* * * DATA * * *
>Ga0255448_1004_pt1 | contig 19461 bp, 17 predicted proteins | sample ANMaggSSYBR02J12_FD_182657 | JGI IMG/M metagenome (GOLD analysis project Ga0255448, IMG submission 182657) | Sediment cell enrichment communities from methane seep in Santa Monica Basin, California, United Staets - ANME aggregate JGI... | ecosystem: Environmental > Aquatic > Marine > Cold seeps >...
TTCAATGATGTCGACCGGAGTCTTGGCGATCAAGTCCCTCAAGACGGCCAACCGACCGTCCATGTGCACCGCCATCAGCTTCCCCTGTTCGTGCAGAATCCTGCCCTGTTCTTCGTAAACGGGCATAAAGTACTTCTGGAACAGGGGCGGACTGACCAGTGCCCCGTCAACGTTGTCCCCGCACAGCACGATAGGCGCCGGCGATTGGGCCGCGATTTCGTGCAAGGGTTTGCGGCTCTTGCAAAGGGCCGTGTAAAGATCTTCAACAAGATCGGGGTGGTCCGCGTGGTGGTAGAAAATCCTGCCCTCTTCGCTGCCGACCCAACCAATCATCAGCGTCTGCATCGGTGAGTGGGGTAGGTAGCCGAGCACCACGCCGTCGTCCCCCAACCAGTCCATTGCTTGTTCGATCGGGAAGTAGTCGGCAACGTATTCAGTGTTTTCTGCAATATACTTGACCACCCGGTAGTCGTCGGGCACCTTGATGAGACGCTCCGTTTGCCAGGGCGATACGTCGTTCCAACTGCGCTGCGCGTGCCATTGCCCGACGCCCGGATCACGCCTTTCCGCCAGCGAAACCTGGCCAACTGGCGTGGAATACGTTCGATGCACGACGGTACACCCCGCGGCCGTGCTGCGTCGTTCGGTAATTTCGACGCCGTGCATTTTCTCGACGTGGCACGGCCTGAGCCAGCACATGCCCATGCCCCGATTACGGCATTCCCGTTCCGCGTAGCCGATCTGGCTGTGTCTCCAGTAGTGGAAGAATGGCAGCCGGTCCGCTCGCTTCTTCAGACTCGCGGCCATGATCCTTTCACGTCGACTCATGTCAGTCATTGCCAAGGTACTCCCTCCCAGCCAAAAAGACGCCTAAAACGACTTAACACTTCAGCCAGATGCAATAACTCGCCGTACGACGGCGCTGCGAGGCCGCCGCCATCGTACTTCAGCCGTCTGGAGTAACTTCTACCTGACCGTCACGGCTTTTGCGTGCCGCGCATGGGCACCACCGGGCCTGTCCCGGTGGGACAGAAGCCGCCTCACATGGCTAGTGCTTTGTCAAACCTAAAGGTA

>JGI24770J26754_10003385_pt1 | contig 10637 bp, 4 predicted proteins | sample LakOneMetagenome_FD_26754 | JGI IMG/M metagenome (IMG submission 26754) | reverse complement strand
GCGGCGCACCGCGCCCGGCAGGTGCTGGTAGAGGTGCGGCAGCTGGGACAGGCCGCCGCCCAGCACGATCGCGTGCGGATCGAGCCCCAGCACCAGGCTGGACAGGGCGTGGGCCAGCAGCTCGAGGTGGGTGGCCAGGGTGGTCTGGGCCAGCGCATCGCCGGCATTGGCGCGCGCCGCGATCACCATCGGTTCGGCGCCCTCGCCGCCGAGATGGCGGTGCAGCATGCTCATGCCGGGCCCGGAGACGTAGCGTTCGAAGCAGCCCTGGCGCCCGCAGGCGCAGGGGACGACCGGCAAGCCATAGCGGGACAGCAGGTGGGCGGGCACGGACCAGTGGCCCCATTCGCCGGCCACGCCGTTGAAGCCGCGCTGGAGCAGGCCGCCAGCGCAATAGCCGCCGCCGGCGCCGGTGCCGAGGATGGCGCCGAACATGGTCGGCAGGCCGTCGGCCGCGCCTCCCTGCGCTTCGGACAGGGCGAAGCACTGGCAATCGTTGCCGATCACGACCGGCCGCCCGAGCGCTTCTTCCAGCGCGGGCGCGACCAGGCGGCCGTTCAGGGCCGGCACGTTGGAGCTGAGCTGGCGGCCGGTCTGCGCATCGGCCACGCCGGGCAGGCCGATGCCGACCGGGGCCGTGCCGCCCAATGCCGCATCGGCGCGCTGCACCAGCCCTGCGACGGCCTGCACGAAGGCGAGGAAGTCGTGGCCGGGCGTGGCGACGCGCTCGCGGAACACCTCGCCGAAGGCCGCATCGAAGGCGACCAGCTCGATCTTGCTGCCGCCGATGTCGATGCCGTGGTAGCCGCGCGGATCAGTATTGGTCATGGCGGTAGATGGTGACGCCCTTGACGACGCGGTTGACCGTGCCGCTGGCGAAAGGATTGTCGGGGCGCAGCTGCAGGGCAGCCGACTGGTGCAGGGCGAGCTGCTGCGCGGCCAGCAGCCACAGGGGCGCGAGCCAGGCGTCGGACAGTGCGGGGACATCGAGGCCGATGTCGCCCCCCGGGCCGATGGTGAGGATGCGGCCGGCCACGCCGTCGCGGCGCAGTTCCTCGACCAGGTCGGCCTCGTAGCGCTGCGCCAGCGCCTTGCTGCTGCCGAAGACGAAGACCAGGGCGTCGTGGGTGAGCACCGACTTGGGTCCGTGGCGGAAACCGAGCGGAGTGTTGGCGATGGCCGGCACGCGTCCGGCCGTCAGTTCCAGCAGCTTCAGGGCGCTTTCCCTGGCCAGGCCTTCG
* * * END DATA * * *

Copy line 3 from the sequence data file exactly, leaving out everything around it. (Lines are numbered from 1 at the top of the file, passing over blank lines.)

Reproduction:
>JGI24770J26754_10003385_pt1 | contig 10637 bp, 4 predicted proteins | sample LakOneMetagenome_FD_26754 | JGI IMG/M metagenome (IMG submission 26754) | reverse complement strand